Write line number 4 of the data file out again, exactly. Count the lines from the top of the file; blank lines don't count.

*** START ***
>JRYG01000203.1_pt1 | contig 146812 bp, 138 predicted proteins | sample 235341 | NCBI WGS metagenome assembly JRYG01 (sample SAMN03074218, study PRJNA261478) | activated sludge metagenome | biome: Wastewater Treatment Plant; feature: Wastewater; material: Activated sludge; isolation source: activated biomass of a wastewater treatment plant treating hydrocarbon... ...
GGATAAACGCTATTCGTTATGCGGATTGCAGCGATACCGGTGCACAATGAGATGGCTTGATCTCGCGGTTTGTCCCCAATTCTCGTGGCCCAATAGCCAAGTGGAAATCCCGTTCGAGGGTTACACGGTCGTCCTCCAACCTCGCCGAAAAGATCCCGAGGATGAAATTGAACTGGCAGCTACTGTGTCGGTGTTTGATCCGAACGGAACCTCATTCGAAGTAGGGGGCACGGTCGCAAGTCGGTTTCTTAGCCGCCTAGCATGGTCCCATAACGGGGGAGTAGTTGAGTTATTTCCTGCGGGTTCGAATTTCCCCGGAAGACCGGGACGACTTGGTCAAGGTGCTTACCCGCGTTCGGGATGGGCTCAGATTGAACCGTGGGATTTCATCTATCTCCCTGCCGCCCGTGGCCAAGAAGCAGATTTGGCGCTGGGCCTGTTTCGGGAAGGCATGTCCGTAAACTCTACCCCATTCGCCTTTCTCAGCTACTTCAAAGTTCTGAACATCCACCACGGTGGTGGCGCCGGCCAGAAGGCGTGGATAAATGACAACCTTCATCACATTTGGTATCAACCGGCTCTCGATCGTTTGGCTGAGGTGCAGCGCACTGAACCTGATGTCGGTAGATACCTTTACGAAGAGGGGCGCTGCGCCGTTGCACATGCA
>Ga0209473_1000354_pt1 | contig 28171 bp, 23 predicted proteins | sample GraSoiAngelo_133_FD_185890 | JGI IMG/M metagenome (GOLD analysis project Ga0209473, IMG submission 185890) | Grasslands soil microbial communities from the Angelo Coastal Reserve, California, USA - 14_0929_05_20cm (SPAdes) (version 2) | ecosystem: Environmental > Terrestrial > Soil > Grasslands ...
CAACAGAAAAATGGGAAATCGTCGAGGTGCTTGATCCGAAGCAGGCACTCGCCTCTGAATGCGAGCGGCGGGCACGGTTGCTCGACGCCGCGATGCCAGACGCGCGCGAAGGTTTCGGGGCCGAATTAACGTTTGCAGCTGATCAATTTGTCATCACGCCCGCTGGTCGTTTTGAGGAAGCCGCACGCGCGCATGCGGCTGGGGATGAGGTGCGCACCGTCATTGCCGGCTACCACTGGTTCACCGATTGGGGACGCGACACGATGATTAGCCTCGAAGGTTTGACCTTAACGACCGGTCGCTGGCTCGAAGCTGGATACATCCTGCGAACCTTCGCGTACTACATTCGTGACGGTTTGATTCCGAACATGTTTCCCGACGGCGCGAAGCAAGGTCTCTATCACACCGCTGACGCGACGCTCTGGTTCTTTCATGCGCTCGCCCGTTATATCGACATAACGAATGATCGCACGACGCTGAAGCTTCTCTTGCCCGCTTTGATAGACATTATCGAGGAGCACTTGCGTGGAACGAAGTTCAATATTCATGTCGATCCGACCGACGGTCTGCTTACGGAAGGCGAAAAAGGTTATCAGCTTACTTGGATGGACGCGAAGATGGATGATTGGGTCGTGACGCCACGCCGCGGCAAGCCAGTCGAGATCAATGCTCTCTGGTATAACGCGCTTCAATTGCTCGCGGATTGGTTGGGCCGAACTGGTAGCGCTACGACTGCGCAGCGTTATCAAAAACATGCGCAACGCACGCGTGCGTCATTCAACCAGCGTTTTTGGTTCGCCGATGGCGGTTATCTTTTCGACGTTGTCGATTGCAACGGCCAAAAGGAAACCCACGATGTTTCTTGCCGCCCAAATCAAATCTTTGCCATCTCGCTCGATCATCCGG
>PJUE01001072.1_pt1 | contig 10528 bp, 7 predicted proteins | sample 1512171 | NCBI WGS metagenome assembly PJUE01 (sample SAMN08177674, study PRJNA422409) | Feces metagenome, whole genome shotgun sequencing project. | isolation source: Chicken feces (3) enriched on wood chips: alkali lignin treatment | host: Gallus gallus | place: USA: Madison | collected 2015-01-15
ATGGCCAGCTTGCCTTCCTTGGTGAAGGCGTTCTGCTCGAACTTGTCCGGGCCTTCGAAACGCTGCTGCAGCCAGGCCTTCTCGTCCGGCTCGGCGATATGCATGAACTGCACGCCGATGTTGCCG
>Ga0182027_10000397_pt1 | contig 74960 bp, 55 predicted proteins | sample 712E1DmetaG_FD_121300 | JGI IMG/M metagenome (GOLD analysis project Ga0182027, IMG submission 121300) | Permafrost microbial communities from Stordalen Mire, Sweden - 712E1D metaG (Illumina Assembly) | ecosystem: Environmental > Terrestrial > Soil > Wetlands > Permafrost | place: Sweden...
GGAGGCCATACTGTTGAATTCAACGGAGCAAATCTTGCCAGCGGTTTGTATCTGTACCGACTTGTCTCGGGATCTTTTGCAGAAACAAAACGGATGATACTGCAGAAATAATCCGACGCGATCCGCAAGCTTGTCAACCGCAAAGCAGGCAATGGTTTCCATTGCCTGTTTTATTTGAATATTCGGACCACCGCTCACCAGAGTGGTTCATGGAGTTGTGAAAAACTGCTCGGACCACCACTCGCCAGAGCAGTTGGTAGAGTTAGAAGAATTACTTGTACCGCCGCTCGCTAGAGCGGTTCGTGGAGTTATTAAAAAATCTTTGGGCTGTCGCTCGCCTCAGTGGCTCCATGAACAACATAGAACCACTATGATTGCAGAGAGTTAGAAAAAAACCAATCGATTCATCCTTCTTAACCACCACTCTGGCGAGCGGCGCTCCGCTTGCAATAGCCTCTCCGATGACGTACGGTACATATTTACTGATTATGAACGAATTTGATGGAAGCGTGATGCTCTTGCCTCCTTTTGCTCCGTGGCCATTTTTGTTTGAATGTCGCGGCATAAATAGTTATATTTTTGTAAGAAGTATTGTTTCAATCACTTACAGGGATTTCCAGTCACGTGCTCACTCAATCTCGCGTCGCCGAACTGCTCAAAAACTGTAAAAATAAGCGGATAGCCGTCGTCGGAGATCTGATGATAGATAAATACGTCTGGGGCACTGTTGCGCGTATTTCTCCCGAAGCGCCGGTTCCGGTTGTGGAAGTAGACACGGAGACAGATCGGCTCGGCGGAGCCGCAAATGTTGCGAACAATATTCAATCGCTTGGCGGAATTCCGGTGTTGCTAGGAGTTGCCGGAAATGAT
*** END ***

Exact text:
CAACAGAAAAATGGGAAATCGTCGAGGTGCTTGATCCGAAGCAGGCACTCGCCTCTGAATGCGAGCGGCGGGCACGGTTGCTCGACGCCGCGATGCCAGACGCGCGCGAAGGTTTCGGGGCCGAATTAACGTTTGCAGCTGATCAATTTGTCATCACGCCCGCTGGTCGTTTTGAGGAAGCCGCACGCGCGCATGCGGCTGGGGATGAGGTGCGCACCGTCATTGCCGGCTACCACTGGTTCACCGATTGGGGACGCGACACGATGATTAGCCTCGAAGGTTTGACCTTAACGACCGGTCGCTGGCTCGAAGCTGGATACATCCTGCGAACCTTCGCGTACTACATTCGTGACGGTTTGATTCCGAACATGTTTCCCGACGGCGCGAAGCAAGGTCTCTATCACACCGCTGACGCGACGCTCTGGTTCTTTCATGCGCTCGCCCGTTATATCGACATAACGAATGATCGCACGACGCTGAAGCTTCTCTTGCCCGCTTTGATAGACATTATCGAGGAGCACTTGCGTGGAACGAAGTTCAATATTCATGTCGATCCGACCGACGGTCTGCTTACGGAAGGCGAAAAAGGTTATCAGCTTACTTGGATGGACGCGAAGATGGATGATTGGGTCGTGACGCCACGCCGCGGCAAGCCAGTCGAGATCAATGCTCTCTGGTATAACGCGCTTCAATTGCTCGCGGATTGGTTGGGCCGAACTGGTAGCGCTACGACTGCGCAGCGTTATCAAAAACATGCGCAACGCACGCGTGCGTCATTCAACCAGCGTTTTTGGTTCGCCGATGGCGGTTATCTTTTCGACGTTGTCGATTGCAACGGCCAAAAGGAAACCCACGATGTTTCTTGCCGCCCAAATCAAATCTTTGCCATCTCGCTCGATCATCCGG